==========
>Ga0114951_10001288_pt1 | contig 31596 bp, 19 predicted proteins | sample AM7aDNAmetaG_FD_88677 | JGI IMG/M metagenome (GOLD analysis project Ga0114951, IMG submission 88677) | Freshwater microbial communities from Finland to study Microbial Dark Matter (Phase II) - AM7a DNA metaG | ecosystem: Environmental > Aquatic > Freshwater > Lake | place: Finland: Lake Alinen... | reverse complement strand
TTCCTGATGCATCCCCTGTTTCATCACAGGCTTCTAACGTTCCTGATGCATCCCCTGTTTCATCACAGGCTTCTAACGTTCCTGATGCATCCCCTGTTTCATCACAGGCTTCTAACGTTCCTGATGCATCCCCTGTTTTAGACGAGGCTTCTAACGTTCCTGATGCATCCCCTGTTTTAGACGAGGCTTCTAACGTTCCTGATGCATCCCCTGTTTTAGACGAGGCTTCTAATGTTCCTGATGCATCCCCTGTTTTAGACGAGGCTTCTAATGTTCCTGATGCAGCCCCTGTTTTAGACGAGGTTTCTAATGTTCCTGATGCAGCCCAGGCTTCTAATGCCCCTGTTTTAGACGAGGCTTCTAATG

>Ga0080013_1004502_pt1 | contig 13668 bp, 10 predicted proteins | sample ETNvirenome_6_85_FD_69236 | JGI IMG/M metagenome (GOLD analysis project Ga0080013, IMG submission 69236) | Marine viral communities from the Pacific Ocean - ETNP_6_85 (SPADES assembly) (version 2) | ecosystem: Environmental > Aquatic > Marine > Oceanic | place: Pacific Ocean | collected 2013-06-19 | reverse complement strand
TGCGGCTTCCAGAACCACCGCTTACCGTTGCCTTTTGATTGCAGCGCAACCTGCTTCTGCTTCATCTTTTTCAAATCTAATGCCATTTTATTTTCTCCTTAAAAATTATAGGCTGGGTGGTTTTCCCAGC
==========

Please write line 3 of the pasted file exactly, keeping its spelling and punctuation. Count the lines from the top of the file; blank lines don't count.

>Ga0080013_1004502_pt1 | contig 13668 bp, 10 predicted proteins | sample ETNvirenome_6_85_FD_69236 | JGI IMG/M metagenome (GOLD analysis project Ga0080013, IMG submission 69236) | Marine viral communities from the Pacific Ocean - ETNP_6_85 (SPADES assembly) (version 2) | ecosystem: Environmental > Aquatic > Marine > Oceanic | place: Pacific Ocean | collected 2013-06-19 | reverse complement strand